Hebrews 7:1 tells us that Melchizedek was King of Salem, that is, Jerusalem, and priest of the Most High God. Evidently things had changed, and the stronghold of Zion was held by the Jebusites who taunted and ridiculed David, as we shall see when we read 2 Samuel 5:6-12. Let's read to hear what happened: "And the king and his men went to Jerusalem against the Jebusites, the inhabitants of the land, who spoke to David, saying, 'You shall not come in here; but the blind and the lame will repel you,' thinking, 'David cannot come in here.' Nevertheless David took the stronghold of Zion (that is, the City of David). Now David said on that day, 'Whoever climbs up by way of the water shaft and defeats the Jebusites (the lame and the blind, who are hated by David's soul), he shall be chief and captain.' Therefore they say, 'The blind and the lame shall not come into the house.' Then David dwelt in the stronghold, and called it the City of David. And David built all around from the Millo and inward. So David went on and became great, and the Lord God of hosts was with him. Then Hiram king of Tyre sent messengers to David, and cedar trees, and carpenters and masons. And they built David a house. So David knew that the Lord had established him as king over Israel, and that He had exalted His kingdom for the sake of His people Israel."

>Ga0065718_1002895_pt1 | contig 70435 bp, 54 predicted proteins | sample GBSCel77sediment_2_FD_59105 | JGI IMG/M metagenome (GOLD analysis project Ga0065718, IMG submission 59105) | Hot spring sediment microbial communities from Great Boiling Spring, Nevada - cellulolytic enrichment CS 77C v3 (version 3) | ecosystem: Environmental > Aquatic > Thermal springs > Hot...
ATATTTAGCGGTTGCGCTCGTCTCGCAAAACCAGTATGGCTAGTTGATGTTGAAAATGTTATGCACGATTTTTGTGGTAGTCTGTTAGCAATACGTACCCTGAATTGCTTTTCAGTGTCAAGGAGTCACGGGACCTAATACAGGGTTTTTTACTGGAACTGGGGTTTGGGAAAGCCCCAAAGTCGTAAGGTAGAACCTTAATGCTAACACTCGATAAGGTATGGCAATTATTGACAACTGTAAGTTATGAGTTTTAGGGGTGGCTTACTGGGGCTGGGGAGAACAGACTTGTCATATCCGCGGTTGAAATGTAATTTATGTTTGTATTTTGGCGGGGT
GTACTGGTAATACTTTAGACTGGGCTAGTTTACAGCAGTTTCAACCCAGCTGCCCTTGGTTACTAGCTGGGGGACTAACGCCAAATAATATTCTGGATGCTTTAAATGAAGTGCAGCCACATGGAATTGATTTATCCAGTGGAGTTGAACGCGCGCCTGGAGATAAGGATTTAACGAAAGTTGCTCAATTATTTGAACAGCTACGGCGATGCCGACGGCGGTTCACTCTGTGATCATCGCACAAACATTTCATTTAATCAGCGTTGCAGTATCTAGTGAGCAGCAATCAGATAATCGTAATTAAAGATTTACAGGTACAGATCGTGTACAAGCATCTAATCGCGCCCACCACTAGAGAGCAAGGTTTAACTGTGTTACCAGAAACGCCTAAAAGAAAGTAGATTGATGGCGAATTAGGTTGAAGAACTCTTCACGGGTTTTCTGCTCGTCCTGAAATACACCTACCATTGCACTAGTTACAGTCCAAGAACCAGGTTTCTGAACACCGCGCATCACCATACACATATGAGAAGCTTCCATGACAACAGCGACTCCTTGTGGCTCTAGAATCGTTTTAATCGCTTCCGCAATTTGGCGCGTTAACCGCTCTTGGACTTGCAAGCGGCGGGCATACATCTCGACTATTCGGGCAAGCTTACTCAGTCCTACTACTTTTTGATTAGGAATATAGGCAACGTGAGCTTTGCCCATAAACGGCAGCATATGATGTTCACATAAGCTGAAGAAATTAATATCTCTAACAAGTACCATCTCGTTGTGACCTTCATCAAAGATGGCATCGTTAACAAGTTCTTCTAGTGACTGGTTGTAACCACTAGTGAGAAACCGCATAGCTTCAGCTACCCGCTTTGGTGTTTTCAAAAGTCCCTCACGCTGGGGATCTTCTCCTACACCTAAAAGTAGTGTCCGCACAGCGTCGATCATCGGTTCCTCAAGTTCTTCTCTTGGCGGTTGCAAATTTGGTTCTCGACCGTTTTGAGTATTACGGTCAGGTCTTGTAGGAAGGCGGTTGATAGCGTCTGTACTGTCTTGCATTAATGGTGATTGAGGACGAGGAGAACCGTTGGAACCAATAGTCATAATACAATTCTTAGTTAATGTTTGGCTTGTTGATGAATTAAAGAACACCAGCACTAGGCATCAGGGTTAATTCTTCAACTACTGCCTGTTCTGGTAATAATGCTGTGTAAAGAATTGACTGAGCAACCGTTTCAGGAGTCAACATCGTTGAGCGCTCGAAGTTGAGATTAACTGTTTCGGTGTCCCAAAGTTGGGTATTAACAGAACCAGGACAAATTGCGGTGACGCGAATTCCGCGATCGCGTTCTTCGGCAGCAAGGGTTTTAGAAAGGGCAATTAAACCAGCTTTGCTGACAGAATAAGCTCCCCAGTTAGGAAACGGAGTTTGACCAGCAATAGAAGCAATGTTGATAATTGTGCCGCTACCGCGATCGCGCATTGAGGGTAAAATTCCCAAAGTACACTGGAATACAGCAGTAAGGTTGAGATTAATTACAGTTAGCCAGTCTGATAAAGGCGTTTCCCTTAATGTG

What can we learn from this story? Are there enemies that we need to fight against, and are there strongholds that we need to seize? There are, but it is important to understand who our enemies are, in contrast to the enemies spoken of in the Old Testament. If we read 1 Corinthians 10:1-10, we read about the children of Israel as they went through the wilderness, before entering into the promised land. The Apostle Paul speaks about various things that happened to them, and then in 1 Corinthians 10:11 he says, "Now all these things happened to them as examples, and they were written for our admonition, upon whom the ends of the ages have come." Clearly, the stories that we read in the Old Testament are there to teach us specific lessons. Paul says a similar thing in Romans 15:4: "For whatever things were written before were written for our learning, that we through the patience and comfort of the Scriptures might have hope." Therefore we can learn something from David's taking of the stronghold of Zion.